Amazon Fire HD 10 (Discontinued, 2018 model) Review
- Page 1 Amazon Fire HD 10 (Discontinued, 2018 model) Review
- Page 2 Software and Performance Review
- Page 3 Camera, Sound, Battery Life Review
If you want a cheap, durable device to play and consume Amazon’s vast array of Prime content then the Amazon Fire HD 10 will fit your needs. It isn’t revolutionary or overly interesting, but it will get the job done. If you’re not deep inside the Prime ecosystem, or simply want a tablet that can be productive, then you should look elsewhere.
- Good screen
- Great if you love Amazon content
- You really need Amazon Prime
- Poorly placed buttons
- Review Price: £149.99
- Hands-free Alexa
- Android with Fire OS 5
- 1080p screen
What is the Amazon Fire HD 10?
Amazon has since updated its flagship tablet. You can read our full Amazon Fire HD 10 (2019) version here.
The Amazon Fire HD 10 is the largest and priciest member of the company’s Fire tablet range, sharing in the values of its predecessors in terms of affordability but also bringing new features like a 1080p display.
This affordable slate is ideal for those who’ve bought into Amazon Prime, although if you’re not familiar with the company’s ecosystem, the user experience might be a tad jarring at first. It’s also a good buy if you want to read Kindle books, but want a device that does a little more than the Kindle Paperwhite or Kindle Oasis.
10-inch tab too big for your needs? Amazon’s more compact Fire HD 8 packs many of this device’s feature but in a more compact shell.
Amazon Fire HD 10 – Design
Compared to the majority of similarly-sized slates, the Amazon Fire HD 10 comes in with a footprint that’s larger than most.
After using the HD 10 for more than a few minutes, it’s easy to see why 10-inches is not the go-to size for most tablets. 10-inch tablets like the Fire HD 10 just feel awkward, especially when you try to use them out and about. The HD 10 suffers particularly badly from a top-heavy form and trying to hold it to read books just isn’t a comfortable experience.
So why am I throwing such criticisms at the HD 10 when the likes of Apple’s 9.7-inch iPad might not endure the same scrutiny? The Fire HD 10 is styled as a widescreen tablet, toting a 16:10 aspect ratio. Larger tablets with such proportions always feel more cumbersome than a slate that opts for a more approachable 4:3 aspect ratio or something similar. With this in mind, the Fire HD 10 is best kept for use in the home.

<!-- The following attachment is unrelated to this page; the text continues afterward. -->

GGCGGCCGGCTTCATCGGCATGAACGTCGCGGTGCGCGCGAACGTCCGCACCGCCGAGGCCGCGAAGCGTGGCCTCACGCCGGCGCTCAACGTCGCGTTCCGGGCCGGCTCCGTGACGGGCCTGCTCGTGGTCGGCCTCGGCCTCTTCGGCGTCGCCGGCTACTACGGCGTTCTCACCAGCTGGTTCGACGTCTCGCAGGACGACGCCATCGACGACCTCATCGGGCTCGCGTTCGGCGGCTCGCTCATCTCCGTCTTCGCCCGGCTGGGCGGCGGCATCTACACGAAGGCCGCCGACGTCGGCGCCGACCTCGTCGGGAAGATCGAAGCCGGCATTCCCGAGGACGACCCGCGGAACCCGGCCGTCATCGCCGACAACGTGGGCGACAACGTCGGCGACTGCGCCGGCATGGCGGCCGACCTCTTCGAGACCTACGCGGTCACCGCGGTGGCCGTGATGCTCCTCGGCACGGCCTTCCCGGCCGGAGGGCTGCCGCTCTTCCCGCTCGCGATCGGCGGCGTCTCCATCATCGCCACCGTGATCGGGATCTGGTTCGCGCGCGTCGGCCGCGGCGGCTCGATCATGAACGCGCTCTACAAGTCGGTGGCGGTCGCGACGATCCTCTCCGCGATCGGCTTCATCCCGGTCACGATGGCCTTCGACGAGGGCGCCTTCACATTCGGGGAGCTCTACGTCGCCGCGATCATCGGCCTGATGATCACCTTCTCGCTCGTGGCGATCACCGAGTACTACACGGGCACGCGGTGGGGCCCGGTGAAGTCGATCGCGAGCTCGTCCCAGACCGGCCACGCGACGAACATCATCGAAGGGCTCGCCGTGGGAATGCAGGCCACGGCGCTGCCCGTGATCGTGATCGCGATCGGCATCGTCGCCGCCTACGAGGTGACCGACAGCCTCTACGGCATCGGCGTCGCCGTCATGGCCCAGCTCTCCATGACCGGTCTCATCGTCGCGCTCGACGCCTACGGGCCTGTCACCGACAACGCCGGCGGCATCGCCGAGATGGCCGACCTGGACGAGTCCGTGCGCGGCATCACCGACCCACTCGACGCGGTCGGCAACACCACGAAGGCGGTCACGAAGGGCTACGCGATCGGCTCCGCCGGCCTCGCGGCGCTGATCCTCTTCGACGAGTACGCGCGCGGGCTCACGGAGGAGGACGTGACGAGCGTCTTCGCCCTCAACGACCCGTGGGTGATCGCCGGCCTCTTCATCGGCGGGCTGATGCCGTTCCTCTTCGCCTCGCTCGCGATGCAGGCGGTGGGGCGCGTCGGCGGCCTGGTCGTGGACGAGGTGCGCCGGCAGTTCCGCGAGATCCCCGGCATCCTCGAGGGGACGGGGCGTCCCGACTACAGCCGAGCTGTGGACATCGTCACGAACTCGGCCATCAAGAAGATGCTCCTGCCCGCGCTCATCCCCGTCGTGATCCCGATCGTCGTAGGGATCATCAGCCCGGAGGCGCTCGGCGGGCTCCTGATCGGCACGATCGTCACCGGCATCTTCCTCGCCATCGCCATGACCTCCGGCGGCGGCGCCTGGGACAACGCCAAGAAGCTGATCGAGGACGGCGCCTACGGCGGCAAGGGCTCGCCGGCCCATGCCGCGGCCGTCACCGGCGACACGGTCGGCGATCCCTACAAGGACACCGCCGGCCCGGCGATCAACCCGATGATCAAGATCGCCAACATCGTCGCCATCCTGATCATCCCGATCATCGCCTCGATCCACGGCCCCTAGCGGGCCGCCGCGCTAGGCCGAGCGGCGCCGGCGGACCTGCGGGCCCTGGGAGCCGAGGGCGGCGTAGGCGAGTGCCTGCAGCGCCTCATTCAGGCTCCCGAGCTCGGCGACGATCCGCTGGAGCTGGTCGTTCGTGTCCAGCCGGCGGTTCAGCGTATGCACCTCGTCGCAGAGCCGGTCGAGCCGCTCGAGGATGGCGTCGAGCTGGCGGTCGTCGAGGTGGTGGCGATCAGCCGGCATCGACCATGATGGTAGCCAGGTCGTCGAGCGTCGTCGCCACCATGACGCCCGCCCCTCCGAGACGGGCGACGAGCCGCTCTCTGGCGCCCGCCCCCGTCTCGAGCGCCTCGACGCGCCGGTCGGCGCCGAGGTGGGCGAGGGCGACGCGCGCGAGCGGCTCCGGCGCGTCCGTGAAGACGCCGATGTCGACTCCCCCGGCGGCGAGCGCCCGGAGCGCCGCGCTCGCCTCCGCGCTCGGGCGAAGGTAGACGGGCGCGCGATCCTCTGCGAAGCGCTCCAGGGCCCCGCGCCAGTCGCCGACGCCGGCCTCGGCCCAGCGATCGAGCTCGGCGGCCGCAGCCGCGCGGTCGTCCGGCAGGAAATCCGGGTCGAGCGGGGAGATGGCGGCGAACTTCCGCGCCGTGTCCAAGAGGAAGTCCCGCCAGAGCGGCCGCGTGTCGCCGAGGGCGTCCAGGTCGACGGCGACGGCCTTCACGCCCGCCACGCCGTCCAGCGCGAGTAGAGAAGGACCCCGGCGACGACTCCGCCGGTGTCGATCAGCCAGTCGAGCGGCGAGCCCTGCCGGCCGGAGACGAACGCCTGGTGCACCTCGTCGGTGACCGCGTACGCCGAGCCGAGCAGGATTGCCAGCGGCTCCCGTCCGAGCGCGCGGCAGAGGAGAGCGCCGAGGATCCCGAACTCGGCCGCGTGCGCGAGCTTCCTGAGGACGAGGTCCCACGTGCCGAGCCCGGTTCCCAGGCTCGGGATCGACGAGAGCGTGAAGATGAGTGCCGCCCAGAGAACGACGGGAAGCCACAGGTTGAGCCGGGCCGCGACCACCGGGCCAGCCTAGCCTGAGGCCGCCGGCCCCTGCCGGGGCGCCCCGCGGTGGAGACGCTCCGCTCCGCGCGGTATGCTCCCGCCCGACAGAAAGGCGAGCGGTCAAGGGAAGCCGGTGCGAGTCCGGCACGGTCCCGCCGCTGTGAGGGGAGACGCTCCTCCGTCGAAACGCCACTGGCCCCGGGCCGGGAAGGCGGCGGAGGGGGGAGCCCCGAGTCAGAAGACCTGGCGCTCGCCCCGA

The design of the Amazon Fire HD 10 appears to prioritise ease of engineering over comfort, aesthetics or ease-of-use. All the controls and ports lie along the top face – a trait it shares with so many cheap, unbranded tablets.
This isn’t hugely practical. Held upright it means the controls are out of easy reach and when the device is held in a landscape orientation, your hand will always rest over either the power or volume buttons.
Compromise is a common theme here. While there’s a metal frame inside the Amazon Fire HD 10 that helps to stop it flexing – under normal pressure, it doesn’t flex at all – on the outside, it’s covered in matte plastic. Overall, it just feels a little cheap.
Nevertheless, if you’re picking up the Fire HD 10 for the kids to happily chuck around, or keep entertained on long journeys, it fits the bill perfectly.
Amazon Fire HD 10 – Screen
The most obvious upgrade to the new version of the Fire 10 is the screen. No longer is it a terrible 10.1-inch 1280 x 800 blur-fest, but a perfectly respectable 1080p display.
The IPS panel offers decent viewing angles and colours displayed onscreen are nice and bright but it lacks the deep blacks and pop of saturation that an OLED panel can offer. Nevertheless, for a tablet that costs £150, it remains quite impressive.
Movies streamed from Prime Video or Netflix look good, and text in Kindle books is crisp enough to comfortably read for long periods. I do find the whites a tad bright, often with a yellow tinge – but once again, it’s forgivable at this price.
This is a huge jump forward from the older model.
How we test tablets
We test every tablet we review thoroughly. We use industry standard tests to compare features properly and we use the tablet as our main device over the review period. We’ll always tell you what we find and we never, ever, accept money to review a product.